In Memoriam Anne de Vries


Anne de Vries was a Dutch curator, in charge of the children’s books collection of the Royal Dutch Library in The Hague, and a senior lecturer on children’s literature at the Free University of Amsterdam. De Vries was particularly interested in the criteria academics and professional reviewers used to evaluate children’s books. This resulted in his dissertation Wat heten goede kinderboeken? De theoretische opvattingen over kinderliteratuur en de praktijk van boekbeoordeling in Nederland, 1880-1980 (1989) (What is Considered to be Good Children’s Literature? Theories of Children’s literature and Reviewing Practices in the Netherlands, 1880-1980). While de Vries applauded the emancipation of children’s literature from moralizing and didactic agenda’s, he also belabored the point that children’s authors should always make themselves understood, however high their literary aspirations may be. This view was expounded in a much-discussed article with the title “Het verdwijnende kinderboek: Opvattingen over jeugdliteratuur na 1980” (1990, The Disappearance of Children’s Literature: Perspectives on Children’s Literature after 1980). Following the disappearance of childhood, children’s literature is also in the process of disappearing, de Vries argued, to be replaced by a relatively new phenomenon towards the end of the century: children’s literature for adults. This might well leave children without a literature of their own, a development which de Vries deeply regretted. Anne de Vries was remarkably knowledgeable about the history of Dutch children’s literature and published on time-honored genres such as ABC books and nursery rhymes. His book Van Alphen tot Zonderland (2010), a survey of Dutch children’s poetry from 1624 to the present, quickly established itself as a standard reference work on the topic. At the same time, he did not shy away from intervening in debates about contemporary children’s literature in public media.

Anne de Vries was not only a fine scholar, but also an effective organizer. In his position of curator, he played a crucial role in the foundation of the Kinderboekenmuseum (Children’s Books Museum) in 1994. He was a board member of the Dutch scholarly journal on children’s literature, Literatuur zonder leeftijd (Ageless Literature). He was also an active member of the IRSCL and served on its executive board as treasurer from 2001 to 2007, always on top of things, extremely kind to those who needed discrete support, unfailingly willing to go the extra mile to retain members and full of schemes to make IRSCL bigger and better.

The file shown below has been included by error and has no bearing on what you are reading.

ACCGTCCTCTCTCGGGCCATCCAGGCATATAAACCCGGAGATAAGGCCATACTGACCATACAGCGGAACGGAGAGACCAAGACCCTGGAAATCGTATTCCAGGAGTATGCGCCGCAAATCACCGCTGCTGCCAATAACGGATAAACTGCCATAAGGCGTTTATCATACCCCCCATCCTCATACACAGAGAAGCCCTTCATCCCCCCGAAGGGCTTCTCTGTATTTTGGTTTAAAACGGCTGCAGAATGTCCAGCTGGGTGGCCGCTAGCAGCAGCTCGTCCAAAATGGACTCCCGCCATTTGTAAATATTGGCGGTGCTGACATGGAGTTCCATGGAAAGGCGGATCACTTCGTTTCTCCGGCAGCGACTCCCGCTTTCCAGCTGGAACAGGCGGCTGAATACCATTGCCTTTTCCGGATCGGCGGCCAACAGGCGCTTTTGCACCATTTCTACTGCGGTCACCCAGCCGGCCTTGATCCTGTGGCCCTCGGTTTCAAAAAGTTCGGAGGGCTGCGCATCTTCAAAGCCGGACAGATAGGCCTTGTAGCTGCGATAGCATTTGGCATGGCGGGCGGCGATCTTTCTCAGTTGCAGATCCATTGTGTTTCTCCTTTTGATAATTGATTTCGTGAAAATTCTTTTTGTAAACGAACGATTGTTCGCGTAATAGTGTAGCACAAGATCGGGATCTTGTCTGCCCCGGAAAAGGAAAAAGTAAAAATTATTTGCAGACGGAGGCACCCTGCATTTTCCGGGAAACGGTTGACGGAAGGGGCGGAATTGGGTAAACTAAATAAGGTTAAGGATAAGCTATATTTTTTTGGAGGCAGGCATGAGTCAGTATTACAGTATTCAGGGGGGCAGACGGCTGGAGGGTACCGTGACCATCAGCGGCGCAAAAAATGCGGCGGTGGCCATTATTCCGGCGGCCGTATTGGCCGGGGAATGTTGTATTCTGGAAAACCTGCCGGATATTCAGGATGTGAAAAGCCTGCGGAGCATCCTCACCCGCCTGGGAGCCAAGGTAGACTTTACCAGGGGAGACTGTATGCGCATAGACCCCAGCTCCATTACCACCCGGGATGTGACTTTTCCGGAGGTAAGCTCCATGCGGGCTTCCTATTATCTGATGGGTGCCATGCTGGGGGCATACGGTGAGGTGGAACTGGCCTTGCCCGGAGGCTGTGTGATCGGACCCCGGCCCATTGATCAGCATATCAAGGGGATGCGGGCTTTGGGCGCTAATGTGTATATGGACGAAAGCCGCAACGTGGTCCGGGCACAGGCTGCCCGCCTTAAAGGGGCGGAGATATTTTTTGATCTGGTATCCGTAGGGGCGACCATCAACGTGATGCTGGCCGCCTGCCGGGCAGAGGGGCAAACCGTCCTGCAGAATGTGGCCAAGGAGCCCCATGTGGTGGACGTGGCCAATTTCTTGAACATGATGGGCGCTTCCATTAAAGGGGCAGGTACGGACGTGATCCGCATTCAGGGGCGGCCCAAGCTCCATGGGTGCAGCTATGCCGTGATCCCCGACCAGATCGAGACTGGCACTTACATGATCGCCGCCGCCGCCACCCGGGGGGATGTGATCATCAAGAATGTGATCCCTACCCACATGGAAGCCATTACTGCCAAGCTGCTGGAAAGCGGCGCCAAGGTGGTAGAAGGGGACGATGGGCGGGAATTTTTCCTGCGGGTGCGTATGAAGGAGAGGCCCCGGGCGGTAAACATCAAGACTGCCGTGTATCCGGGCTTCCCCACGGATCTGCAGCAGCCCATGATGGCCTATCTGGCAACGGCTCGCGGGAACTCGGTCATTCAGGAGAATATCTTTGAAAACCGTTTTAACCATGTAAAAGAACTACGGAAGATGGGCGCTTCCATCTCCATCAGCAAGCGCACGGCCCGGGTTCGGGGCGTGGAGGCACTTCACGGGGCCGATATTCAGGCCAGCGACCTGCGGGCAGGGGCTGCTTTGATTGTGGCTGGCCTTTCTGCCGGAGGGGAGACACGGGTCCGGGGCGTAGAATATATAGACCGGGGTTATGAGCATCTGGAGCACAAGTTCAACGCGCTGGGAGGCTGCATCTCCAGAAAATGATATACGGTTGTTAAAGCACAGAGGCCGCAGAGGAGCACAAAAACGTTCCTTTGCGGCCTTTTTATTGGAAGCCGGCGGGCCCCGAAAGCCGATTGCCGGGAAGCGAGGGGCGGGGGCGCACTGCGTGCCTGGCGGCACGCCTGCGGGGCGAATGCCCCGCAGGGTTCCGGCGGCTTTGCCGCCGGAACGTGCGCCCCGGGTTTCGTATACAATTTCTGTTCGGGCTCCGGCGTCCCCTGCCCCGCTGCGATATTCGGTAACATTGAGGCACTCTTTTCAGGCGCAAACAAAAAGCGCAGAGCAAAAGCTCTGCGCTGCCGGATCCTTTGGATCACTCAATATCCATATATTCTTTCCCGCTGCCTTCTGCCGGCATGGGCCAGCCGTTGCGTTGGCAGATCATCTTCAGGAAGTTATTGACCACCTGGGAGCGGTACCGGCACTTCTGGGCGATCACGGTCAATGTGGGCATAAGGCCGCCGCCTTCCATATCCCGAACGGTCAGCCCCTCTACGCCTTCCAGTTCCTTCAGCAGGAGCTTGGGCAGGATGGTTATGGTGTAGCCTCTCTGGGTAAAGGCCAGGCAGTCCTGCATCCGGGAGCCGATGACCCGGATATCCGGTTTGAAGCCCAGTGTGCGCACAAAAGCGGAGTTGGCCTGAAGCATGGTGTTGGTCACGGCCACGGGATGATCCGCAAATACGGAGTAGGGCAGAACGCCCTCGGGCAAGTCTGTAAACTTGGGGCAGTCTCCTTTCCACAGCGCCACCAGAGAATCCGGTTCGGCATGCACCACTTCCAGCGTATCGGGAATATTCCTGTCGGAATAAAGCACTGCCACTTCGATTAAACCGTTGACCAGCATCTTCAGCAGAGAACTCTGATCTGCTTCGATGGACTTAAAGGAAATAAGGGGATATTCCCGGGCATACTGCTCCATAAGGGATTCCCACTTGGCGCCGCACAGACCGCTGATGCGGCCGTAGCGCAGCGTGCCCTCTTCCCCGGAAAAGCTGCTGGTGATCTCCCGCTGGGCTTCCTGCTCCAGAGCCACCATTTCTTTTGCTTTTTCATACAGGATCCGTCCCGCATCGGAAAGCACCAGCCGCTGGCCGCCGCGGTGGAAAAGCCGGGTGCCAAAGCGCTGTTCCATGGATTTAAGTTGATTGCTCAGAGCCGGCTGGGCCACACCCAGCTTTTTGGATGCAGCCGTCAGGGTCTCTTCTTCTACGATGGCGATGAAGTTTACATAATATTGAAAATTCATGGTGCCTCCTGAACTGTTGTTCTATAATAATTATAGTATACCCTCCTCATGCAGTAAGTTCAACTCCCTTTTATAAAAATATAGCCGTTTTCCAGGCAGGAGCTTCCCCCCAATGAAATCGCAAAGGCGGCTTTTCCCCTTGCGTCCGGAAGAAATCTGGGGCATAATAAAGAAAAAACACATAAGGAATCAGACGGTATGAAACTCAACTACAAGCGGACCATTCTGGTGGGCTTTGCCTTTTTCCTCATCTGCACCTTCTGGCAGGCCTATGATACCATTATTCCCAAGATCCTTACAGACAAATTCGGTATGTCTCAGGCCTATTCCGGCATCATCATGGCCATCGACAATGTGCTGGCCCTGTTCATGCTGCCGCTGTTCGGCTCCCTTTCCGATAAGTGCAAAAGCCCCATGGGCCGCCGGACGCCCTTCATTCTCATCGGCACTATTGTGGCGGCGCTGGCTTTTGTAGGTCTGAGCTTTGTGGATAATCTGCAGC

After an early retirement, he devoted most of his time to writing the biography of his father, Anne de Vries sr. (1904-1964) a highly prolific and widely read author of regional novels, children’s novels, readings methods for primary school education, and, last but not least, a Bible adaptation for young children. Several generations of Dutch protestant youth have grown up with these books. De Vries jr. regretted that the high popularity and widespread use of de Vries sr.’s works had somehow always impeded the acknowledgement and appreciation of its literary qualities. The biography Een zondagskind: Biografie van mijn vader (2010, Fortune’s Favourite: A Biography of my Father) is an admirable balancing act between his own personal entanglement with his father and the scholarly meticulousness that is typical of all his publications. It was well received, and de Vries did quite a bit of interviewing and lecturing in the wake of its publication. His last intellectual achievements were two books about nursery rhymes which were published in 2015 by Amsterdam University Press.

We gratefully acknowledge his heavy investment in scholarly collaboration, his wide-ranging knowledge of Dutch children’s literature and his deep commitment to its proper appreciation.

Vanessa Joosen – Helma van Lierop – Lies Wesseling